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MARBLE FALLS — Marble Falls High School head tennis coach Tim Bourke used the week after the girls doubles team of junior Kyleigh Ann Futrell and senior Devon Dockery finished its season, to reflect on what exactly the Mustangs accomplished in his first year.

Bourke, who was the assistant coach at Mason High School before coming to Marble Falls, is used to playing into May.

Mason, after all, is known for winning state titles.

But Bourke has a greater appreciation of what his Mustangs accomplished this year, especially now that he’s had a chance to look at what their top competitors did.

Top of the list was beating Dripping Springs, 12-7, in a team tennis event in the fall.

“That was a big win,” he said. “At the time, I didn’t realize how big.”

It marked the first time Marble Falls beat Dripping Springs in head-to-head competition.

The Mustangs also advanced to the team tennis playoffs, losing only to defending champion Lake Travis and avenging a loss to Lampasas year earlier by returning the Badgers’ home courts this year.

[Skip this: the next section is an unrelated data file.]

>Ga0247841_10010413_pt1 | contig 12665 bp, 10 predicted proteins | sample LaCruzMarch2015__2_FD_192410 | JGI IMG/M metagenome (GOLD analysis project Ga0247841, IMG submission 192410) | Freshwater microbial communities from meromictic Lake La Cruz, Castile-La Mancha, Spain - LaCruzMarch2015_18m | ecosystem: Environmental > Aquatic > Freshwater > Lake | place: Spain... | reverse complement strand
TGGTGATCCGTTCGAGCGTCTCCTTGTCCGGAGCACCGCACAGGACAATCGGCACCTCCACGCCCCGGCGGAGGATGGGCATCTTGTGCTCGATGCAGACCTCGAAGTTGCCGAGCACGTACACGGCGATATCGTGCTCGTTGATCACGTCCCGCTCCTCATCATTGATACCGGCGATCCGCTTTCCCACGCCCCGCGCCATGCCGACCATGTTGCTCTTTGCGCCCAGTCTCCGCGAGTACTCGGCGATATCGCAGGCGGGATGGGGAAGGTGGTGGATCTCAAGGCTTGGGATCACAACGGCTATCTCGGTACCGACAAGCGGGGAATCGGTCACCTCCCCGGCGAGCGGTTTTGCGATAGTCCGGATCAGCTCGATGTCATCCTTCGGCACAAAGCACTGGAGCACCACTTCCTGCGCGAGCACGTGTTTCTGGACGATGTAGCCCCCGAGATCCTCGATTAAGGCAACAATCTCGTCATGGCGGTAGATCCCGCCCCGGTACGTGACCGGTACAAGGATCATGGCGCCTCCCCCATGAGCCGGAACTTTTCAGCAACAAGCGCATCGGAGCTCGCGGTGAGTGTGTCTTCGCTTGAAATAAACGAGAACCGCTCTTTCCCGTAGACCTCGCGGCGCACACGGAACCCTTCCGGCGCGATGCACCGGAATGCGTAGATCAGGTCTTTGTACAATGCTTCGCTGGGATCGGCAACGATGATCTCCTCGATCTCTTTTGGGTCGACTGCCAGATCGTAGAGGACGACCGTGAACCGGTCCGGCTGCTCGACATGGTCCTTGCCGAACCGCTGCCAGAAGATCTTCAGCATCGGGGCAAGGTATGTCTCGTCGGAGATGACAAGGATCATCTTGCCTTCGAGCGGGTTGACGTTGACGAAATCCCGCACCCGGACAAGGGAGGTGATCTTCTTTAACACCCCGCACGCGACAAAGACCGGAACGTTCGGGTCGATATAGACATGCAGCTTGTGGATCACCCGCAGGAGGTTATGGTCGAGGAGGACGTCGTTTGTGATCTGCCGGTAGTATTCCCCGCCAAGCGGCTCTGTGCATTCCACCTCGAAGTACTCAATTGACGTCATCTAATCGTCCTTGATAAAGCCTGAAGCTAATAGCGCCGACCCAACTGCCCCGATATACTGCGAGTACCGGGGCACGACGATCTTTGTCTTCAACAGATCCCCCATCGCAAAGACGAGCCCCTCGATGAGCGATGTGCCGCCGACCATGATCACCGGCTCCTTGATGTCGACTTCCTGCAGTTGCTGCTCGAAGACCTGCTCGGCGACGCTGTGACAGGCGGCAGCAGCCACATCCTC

“I think it’s huge,” the coach said. “The kids got a little taste of success. Hopefully it makes them mature more. It’s going to require a lot of work.”

Bourke knows he can’t celebrate this season’s accomplishments for long.

After all, the Mustangs will be in a new District 25-4A in the fall that will include Lake Travis, Dripping Springs and Leander Vandegrift, which the coach believes will have a solid squad.

“It’s going to be a tough district overall,” he said. “Depth-wise, it’ll be one of the toughest in the state.”

But he only loses two seniors, Dockery and Laura Vasquez.

“There are reasons to be optimistic,” he said. “We have a couple of kids coming up who’ll be freshmen.”

They are Hana Dockery, Devon Dockery’s younger sister, and Michael Holder, he said.

Hana Dockery recently won the eighth-grade girls singles title at the Llano Tournament, while Holder and partner Mike Stripling were the consolation winners in eighth-grade boys doubles.

Bourke said the other important aspect is that players use their offseason wisely, meaning he hopes they will practice and participate in tournaments leading up to two-a-days in August.

Usually tennis players’ offseasons are limited, he said, simply because the competition is not taking much time off.

“It’s a never-ending thing,” he said. “Two or three weeks at the most just to let the body heal. It’s difficult not to get burned out. During the season, I try to build in natural pauses.”

He admits athletes can actually play too much.

“I take risks and do self-evaluations,” the coach said. “Sometimes you have to take a step backwards in order to take two steps forward. I think we made strides this year and hope to build on what was accomplished.”